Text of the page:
This blog post was originally published on the website of ERICC Project (Entrepreneurial Resiliency, Innovation, and Change during the COVID-19 Crisis). Ben Spigel is an Associate Professor in Entrepreneurship and Chancellor’s Fellow at the University of Edinburgh Business School.
Today the ERICC project is pleased to release our first report: Maintaining Wellbeing in a Pandemic — A Guide for Scale-Up Entrepreneurs. Drawing on over 130 interviews with high-growth entrepreneurs across the UK, we look at how the disruption and uncertainty of the pandemic are affecting the mental wellbeing of entrepreneurs and their employees.
You can download a copy of the report here, but below we’ll talk a bit more in-depth about the wellbeing crisis facing British entrepreneurs as well as several techniques entrepreneurs can use to support their own wellbeing and the wellbeing of their employees.
First, what is wellbeing and why does it matter? Wellbeing is a person’s mental and physical wellness, representing their ability to successfully engage with their work and personal activities. Workers with poor wellbeing are less productive and more likely to leave the company. For entrepreneurs, wellbeing is critical to their ability to lead a company and react to the challenges of growing their firm during the pandemic. Poor wellbeing will reduce creativity and resilience and can ultimately lead to burnout.
This makes poor wellbeing a major issue facing the British entrepreneurial ecosystem. While there has been substantial government support for the financial health of businesses across the country, much less attention has been paid to the mental health of high-growth entrepreneurs. There is a major risk of losing an entire generation of high-growth entrepreneurs to permanent burnout.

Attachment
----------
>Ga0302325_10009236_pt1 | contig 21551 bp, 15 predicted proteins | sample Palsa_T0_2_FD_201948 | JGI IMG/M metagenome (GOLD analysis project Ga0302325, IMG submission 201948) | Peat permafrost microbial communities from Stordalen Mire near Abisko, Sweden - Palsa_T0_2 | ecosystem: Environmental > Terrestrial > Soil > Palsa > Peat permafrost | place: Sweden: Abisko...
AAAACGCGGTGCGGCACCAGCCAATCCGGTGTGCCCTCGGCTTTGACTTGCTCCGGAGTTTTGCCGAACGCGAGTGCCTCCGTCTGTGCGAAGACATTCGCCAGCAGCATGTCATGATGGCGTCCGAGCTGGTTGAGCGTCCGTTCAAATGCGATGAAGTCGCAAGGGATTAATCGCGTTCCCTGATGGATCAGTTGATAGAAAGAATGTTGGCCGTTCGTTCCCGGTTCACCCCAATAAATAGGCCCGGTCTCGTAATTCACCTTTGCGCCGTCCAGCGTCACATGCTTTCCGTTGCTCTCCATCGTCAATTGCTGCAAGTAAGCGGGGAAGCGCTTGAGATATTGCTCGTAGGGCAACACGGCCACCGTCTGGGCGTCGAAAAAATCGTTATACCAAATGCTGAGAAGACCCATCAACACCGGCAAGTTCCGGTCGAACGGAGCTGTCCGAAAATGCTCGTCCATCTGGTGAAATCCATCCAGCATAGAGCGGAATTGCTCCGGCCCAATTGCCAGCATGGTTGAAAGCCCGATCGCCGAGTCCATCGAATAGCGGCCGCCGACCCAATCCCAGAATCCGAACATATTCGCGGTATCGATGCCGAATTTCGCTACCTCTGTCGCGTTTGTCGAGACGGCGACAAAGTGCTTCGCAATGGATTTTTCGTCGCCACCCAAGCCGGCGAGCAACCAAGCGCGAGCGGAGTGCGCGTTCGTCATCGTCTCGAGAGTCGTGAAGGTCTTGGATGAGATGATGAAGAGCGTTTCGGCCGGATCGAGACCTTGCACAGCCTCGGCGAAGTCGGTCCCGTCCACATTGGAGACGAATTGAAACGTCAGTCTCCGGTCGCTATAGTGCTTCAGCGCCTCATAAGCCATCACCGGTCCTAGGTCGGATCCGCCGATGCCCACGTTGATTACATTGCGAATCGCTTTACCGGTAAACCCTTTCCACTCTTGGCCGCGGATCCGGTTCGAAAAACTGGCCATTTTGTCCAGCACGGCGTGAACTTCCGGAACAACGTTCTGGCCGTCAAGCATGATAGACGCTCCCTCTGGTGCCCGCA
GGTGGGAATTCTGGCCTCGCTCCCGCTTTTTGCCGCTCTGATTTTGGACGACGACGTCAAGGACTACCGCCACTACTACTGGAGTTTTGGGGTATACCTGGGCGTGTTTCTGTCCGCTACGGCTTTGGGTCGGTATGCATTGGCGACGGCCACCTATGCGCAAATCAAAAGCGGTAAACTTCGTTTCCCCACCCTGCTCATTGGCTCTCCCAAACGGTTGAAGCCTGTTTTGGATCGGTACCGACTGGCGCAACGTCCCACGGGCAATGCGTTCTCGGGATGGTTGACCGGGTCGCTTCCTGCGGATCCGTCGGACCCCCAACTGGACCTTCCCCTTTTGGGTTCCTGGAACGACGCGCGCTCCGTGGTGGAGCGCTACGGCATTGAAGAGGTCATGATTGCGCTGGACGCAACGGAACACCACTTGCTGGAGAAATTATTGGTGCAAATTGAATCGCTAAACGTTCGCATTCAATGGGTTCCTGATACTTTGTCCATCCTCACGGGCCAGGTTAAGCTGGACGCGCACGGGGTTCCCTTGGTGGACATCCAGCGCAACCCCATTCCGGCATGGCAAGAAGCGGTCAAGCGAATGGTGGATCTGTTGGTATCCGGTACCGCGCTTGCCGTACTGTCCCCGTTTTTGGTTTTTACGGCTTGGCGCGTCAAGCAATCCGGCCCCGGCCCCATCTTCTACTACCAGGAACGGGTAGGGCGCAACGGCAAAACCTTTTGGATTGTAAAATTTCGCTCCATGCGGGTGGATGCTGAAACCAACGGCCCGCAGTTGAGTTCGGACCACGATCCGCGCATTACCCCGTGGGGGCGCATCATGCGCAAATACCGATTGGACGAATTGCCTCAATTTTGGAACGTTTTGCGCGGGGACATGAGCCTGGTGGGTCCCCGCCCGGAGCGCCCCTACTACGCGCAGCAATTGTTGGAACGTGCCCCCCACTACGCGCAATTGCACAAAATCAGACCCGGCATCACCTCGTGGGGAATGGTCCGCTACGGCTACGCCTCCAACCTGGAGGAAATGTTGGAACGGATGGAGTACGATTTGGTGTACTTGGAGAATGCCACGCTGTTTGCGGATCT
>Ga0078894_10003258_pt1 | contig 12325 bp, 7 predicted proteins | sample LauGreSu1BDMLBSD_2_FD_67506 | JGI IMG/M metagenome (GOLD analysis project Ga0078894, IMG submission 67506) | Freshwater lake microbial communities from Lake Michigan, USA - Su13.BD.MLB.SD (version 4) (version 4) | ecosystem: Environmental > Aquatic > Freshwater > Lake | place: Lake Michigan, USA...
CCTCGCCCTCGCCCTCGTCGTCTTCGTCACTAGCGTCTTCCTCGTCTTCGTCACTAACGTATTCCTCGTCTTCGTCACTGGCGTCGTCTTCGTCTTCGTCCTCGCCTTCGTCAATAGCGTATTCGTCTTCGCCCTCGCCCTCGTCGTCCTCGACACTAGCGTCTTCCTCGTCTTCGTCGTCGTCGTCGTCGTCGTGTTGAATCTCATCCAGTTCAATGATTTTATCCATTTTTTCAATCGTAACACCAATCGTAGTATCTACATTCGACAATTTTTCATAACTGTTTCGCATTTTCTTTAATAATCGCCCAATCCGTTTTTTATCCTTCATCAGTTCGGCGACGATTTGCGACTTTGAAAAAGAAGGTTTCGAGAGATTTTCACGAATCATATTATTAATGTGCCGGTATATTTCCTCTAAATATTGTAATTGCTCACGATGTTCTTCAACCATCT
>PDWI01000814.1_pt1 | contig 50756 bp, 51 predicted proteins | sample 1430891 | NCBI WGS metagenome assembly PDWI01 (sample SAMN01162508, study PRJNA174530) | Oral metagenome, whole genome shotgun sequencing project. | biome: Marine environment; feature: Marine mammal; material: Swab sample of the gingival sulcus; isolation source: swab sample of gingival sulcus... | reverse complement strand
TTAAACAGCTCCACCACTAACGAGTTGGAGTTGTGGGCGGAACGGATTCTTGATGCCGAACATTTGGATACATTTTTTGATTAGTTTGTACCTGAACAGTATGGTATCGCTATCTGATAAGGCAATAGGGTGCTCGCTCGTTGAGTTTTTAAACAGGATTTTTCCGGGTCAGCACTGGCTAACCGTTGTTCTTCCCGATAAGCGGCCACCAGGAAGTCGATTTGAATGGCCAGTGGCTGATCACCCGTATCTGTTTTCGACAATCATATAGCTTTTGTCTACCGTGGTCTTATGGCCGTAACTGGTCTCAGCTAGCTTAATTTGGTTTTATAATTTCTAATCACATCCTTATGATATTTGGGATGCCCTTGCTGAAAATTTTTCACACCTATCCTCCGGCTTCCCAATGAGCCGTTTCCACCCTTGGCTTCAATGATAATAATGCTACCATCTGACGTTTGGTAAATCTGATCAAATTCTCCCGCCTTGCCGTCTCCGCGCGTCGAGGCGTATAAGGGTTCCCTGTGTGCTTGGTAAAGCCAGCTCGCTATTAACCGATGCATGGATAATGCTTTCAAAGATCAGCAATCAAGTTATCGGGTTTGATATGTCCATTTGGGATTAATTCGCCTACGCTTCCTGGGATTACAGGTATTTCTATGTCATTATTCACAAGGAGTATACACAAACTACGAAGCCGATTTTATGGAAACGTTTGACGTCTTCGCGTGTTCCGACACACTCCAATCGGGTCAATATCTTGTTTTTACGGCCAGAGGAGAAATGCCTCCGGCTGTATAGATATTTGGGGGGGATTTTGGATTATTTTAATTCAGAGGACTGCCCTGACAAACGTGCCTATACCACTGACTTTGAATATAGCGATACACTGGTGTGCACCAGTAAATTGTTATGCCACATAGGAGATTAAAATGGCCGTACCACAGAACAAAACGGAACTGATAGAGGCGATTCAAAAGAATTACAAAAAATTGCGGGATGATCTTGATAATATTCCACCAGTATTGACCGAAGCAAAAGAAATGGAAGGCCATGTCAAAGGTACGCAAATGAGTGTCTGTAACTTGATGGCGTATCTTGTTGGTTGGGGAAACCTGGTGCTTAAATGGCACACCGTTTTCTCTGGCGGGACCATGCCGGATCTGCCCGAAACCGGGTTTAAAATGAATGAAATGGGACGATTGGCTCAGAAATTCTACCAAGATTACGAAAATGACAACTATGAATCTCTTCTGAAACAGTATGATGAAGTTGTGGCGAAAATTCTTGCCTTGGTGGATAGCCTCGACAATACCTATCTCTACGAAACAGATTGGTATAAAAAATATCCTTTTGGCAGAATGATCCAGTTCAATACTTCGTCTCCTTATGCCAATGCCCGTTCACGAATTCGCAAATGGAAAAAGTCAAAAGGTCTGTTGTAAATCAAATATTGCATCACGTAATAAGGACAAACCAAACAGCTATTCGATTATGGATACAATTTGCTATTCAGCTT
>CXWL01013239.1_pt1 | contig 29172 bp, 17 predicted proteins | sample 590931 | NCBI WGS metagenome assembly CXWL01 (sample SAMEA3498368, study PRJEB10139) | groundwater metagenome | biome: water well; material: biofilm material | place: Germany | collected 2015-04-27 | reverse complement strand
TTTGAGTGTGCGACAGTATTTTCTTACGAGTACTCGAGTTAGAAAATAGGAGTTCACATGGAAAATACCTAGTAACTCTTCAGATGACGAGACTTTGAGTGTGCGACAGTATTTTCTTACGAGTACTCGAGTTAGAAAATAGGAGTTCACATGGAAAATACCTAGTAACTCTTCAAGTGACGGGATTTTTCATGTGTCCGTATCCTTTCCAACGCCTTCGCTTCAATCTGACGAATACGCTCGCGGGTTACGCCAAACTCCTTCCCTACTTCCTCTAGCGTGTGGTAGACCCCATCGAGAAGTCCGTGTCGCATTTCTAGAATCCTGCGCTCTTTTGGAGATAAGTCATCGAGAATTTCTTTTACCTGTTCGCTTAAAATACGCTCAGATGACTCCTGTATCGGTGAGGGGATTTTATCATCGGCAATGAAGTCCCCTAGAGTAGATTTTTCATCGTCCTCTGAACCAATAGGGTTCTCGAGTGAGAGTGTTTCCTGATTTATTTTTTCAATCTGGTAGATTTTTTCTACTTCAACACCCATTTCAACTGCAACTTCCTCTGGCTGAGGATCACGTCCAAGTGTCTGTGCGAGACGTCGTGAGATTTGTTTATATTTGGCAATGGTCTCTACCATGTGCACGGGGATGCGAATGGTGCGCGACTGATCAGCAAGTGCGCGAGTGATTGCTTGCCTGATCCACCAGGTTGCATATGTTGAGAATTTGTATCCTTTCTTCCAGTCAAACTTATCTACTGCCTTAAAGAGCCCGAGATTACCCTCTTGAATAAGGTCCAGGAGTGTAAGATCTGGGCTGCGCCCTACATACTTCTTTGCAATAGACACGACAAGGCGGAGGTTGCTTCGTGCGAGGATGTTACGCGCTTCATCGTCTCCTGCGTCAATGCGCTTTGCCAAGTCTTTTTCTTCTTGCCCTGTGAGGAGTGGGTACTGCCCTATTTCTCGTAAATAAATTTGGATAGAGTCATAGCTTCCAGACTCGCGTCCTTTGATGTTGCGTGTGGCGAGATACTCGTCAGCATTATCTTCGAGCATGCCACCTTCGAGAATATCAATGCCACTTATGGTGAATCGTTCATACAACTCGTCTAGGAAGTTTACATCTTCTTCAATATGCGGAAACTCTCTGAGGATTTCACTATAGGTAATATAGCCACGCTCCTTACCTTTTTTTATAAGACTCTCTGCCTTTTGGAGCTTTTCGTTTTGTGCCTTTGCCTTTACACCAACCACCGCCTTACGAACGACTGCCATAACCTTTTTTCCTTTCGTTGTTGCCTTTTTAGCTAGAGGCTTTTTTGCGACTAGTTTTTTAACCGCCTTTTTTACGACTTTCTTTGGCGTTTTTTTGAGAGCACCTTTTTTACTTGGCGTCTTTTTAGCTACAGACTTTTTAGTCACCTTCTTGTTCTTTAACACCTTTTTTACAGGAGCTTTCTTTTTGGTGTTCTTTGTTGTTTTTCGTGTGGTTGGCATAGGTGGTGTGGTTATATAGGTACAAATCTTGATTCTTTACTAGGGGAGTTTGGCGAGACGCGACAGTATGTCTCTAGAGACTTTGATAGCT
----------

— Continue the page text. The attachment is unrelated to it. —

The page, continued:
It’s almost too obvious to say that the pandemic is having a major negative impact on the wellbeing of high-growth entrepreneurs and their workers. There have been numerous news stories and studies of the emotional impacts of working from home under a cloud of health and economic uncertainty.
From our interviews, we saw that one of the biggest ways that entrepreneurs’ wellbeing was impacted by the Covid-19 pandemic was their emotional attachment to their employees. As one entrepreneur told us:
We have a workforce of about 25 people. Just for me, it’s like knowing that 25 people depend on me to provide the money for their children. And it’s an amazing thing, but also a lot of responsibility.
Founders had to take on new roles over the past 9 months, including confidant, therapist, and priest. Both by choice and by necessity, they are providing more emotional support to their employees to support them during this time. Those that had to furlough or make employees redundant over the pandemic said that this was almost emotionally traumatic and had a deep impact on them.
From our interviews, we identified several key coping strategies entrepreneurs can use to maintain their wellbeing and their employees’ without overwhelming themselves. This infographic shows a few of these techniques and the experiences of entrepreneurs who used them.
One of the most important things we can do to support the wellbeing of entrepreneurs during this crisis is simply to talk about the problem. Unlike economic support for entrepreneurs, governments have fewer obvious options to support entrepreneurial wellbeing. But highlighting and discussing the issue and encouraging entrepreneurs to talk with each other about the challenges they’re facing, is an important first step to ensuring that entrepreneurs aren’t burnt out by this long and ever-evolving crisis.
Comments by Hashemi